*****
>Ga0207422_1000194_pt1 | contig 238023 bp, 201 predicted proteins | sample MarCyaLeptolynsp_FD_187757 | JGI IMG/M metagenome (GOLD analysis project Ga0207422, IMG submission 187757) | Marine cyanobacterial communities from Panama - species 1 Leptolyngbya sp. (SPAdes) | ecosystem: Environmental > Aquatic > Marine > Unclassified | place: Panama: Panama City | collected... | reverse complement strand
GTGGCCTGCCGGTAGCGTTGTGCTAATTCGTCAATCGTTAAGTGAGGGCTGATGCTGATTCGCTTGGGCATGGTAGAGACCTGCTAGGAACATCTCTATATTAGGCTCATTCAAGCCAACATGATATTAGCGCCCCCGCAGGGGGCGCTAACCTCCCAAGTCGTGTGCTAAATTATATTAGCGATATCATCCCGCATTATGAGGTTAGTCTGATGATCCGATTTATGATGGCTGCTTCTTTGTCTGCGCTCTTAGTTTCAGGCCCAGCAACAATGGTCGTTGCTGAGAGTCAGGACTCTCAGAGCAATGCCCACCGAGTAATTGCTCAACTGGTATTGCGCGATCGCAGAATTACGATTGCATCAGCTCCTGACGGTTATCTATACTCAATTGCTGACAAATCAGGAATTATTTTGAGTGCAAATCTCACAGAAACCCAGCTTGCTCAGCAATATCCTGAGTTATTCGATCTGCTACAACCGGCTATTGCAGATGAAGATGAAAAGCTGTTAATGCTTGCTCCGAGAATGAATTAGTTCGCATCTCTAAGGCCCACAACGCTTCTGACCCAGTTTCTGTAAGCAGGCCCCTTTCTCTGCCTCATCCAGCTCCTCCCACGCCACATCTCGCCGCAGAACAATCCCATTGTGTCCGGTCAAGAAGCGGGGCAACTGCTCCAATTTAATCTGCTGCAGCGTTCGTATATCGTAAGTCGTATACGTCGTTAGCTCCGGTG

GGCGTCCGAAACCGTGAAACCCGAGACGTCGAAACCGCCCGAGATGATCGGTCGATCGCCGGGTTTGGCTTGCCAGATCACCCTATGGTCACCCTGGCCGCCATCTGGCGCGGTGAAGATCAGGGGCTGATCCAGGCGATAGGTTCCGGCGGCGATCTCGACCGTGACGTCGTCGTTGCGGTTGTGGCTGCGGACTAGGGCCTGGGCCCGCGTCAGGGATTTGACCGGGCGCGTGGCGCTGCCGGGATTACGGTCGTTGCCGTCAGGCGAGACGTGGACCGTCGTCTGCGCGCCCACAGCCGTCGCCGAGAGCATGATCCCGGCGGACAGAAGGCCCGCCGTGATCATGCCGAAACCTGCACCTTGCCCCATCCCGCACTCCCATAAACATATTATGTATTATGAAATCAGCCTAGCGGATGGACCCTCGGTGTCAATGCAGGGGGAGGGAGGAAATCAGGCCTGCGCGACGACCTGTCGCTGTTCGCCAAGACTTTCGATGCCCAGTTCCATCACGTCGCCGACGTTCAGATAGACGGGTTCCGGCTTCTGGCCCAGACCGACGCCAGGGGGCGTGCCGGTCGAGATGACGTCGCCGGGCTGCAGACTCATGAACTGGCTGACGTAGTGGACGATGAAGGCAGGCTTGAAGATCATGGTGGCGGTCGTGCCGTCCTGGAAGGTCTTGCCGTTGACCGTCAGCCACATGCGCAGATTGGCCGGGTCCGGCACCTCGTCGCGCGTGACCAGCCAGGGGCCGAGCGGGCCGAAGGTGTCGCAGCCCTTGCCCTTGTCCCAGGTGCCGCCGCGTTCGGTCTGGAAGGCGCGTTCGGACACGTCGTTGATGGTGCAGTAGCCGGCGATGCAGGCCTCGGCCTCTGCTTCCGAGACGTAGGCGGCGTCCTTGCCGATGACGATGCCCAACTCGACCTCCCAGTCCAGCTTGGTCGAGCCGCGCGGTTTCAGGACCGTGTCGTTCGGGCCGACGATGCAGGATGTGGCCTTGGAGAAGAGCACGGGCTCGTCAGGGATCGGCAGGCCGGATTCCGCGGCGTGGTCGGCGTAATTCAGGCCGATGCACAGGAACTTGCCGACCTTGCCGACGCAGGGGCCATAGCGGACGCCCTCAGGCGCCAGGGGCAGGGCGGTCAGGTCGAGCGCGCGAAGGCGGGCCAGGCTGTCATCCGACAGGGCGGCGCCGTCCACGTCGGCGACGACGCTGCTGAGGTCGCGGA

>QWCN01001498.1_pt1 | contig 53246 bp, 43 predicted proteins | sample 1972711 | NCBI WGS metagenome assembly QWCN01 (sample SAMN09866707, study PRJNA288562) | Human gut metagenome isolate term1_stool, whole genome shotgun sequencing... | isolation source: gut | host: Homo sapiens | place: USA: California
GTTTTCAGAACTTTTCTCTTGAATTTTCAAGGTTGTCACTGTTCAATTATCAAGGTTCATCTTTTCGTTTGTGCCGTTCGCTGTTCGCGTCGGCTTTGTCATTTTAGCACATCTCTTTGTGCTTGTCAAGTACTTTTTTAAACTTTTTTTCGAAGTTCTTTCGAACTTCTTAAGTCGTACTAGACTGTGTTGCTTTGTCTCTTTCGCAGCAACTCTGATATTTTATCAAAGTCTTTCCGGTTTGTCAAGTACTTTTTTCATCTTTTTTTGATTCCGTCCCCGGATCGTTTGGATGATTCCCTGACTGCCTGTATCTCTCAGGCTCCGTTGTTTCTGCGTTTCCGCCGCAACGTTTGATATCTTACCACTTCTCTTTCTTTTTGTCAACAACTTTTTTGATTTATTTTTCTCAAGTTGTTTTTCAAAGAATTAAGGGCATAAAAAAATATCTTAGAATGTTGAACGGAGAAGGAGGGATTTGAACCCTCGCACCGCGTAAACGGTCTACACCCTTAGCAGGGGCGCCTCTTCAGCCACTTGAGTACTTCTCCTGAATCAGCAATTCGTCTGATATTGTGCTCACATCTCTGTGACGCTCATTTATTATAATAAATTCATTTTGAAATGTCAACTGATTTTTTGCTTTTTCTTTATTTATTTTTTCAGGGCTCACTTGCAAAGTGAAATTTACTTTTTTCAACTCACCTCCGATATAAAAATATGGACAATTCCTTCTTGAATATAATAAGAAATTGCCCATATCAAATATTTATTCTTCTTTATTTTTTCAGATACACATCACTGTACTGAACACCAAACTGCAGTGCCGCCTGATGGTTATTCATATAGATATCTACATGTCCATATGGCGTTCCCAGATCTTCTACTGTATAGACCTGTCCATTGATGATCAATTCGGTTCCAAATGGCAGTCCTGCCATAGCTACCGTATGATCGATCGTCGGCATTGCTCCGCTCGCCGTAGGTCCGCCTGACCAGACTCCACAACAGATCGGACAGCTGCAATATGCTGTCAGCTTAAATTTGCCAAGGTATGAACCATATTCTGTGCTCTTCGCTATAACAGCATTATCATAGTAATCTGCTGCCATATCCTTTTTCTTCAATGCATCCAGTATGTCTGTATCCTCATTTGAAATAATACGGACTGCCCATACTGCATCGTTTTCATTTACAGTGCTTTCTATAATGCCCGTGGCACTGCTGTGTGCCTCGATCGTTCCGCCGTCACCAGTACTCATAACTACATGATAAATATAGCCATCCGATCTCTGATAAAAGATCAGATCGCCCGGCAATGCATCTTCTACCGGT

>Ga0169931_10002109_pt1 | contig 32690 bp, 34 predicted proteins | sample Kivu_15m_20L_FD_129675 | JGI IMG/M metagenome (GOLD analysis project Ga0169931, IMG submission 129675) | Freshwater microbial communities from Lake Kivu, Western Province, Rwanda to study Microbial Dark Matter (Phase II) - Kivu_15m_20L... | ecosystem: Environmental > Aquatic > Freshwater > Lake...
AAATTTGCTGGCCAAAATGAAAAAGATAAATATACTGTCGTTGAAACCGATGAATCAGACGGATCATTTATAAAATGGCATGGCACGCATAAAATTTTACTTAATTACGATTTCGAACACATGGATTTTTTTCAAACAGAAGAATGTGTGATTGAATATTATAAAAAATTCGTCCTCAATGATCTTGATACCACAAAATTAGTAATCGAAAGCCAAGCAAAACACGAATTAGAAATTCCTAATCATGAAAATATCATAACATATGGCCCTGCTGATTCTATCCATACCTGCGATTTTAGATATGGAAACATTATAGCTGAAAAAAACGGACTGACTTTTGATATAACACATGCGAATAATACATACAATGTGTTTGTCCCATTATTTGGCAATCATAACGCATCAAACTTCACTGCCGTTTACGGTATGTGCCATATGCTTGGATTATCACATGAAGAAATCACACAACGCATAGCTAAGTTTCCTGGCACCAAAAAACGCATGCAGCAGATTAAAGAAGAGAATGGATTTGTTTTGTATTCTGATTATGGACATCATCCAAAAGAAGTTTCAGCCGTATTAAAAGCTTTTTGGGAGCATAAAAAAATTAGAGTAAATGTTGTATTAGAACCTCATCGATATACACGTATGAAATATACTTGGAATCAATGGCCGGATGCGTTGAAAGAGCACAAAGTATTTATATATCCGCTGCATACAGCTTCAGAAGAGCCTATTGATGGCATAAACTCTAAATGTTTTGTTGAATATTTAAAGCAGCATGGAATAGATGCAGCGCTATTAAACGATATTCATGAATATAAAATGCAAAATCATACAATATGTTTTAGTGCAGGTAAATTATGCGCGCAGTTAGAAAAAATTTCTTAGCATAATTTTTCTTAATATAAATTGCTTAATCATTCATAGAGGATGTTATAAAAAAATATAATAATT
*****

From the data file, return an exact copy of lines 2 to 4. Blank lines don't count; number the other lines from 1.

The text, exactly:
GTGGCCTGCCGGTAGCGTTGTGCTAATTCGTCAATCGTTAAGTGAGGGCTGATGCTGATTCGCTTGGGCATGGTAGAGACCTGCTAGGAACATCTCTATATTAGGCTCATTCAAGCCAACATGATATTAGCGCCCCCGCAGGGGGCGCTAACCTCCCAAGTCGTGTGCTAAATTATATTAGCGATATCATCCCGCATTATGAGGTTAGTCTGATGATCCGATTTATGATGGCTGCTTCTTTGTCTGCGCTCTTAGTTTCAGGCCCAGCAACAATGGTCGTTGCTGAGAGTCAGGACTCTCAGAGCAATGCCCACCGAGTAATTGCTCAACTGGTATTGCGCGATCGCAGAATTACGATTGCATCAGCTCCTGACGGTTATCTATACTCAATTGCTGACAAATCAGGAATTATTTTGAGTGCAAATCTCACAGAAACCCAGCTTGCTCAGCAATATCCTGAGTTATTCGATCTGCTACAACCGGCTATTGCAGATGAAGATGAAAAGCTGTTAATGCTTGCTCCGAGAATGAATTAGTTCGCATCTCTAAGGCCCACAACGCTTCTGACCCAGTTTCTGTAAGCAGGCCCCTTTCTCTGCCTCATCCAGCTCCTCCCACGCCACATCTCGCCGCAGAACAATCCCATTGTGTCCGGTCAAGAAGCGGGGCAACTGCTCCAATTTAATCTGCTGCAGCGTTCGTATATCGTAAGTCGTATACGTCGTTAGCTCCGGTG

GGCGTCCGAAACCGTGAAACCCGAGACGTCGAAACCGCCCGAGATGATCGGTCGATCGCCGGGTTTGGCTTGCCAGATCACCCTATGGTCACCCTGGCCGCCATCTGGCGCGGTGAAGATCAGGGGCTGATCCAGGCGATAGGTTCCGGCGGCGATCTCGACCGTGACGTCGTCGTTGCGGTTGTGGCTGCGGACTAGGGCCTGGGCCCGCGTCAGGGATTTGACCGGGCGCGTGGCGCTGCCGGGATTACGGTCGTTGCCGTCAGGCGAGACGTGGACCGTCGTCTGCGCGCCCACAGCCGTCGCCGAGAGCATGATCCCGGCGGACAGAAGGCCCGCCGTGATCATGCCGAAACCTGCACCTTGCCCCATCCCGCACTCCCATAAACATATTATGTATTATGAAATCAGCCTAGCGGATGGACCCTCGGTGTCAATGCAGGGGGAGGGAGGAAATCAGGCCTGCGCGACGACCTGTCGCTGTTCGCCAAGACTTTCGATGCCCAGTTCCATCACGTCGCCGACGTTCAGATAGACGGGTTCCGGCTTCTGGCCCAGACCGACGCCAGGGGGCGTGCCGGTCGAGATGACGTCGCCGGGCTGCAGACTCATGAACTGGCTGACGTAGTGGACGATGAAGGCAGGCTTGAAGATCATGGTGGCGGTCGTGCCGTCCTGGAAGGTCTTGCCGTTGACCGTCAGCCACATGCGCAGATTGGCCGGGTCCGGCACCTCGTCGCGCGTGACCAGCCAGGGGCCGAGCGGGCCGAAGGTGTCGCAGCCCTTGCCCTTGTCCCAGGTGCCGCCGCGTTCGGTCTGGAAGGCGCGTTCGGACACGTCGTTGATGGTGCAGTAGCCGGCGATGCAGGCCTCGGCCTCTGCTTCCGAGACGTAGGCGGCGTCCTTGCCGATGACGATGCCCAACTCGACCTCCCAGTCCAGCTTGGTCGAGCCGCGCGGTTTCAGGACCGTGTCGTTCGGGCCGACGATGCAGGATGTGGCCTTGGAGAAGAGCACGGGCTCGTCAGGGATCGGCAGGCCGGATTCCGCGGCGTGGTCGGCGTAATTCAGGCCGATGCACAGGAACTTGCCGACCTTGCCGACGCAGGGGCCATAGCGGACGCCCTCAGGCGCCAGGGGCAGGGCGGTCAGGTCGAGCGCGCGAAGGCGGGCCAGGCTGTCATCCGACAGGGCGGCGCCGTCCACGTCGGCGACGACGCTGCTGAGGTCGCGGA

>QWCN01001498.1_pt1 | contig 53246 bp, 43 predicted proteins | sample 1972711 | NCBI WGS metagenome assembly QWCN01 (sample SAMN09866707, study PRJNA288562) | Human gut metagenome isolate term1_stool, whole genome shotgun sequencing... | isolation source: gut | host: Homo sapiens | place: USA: California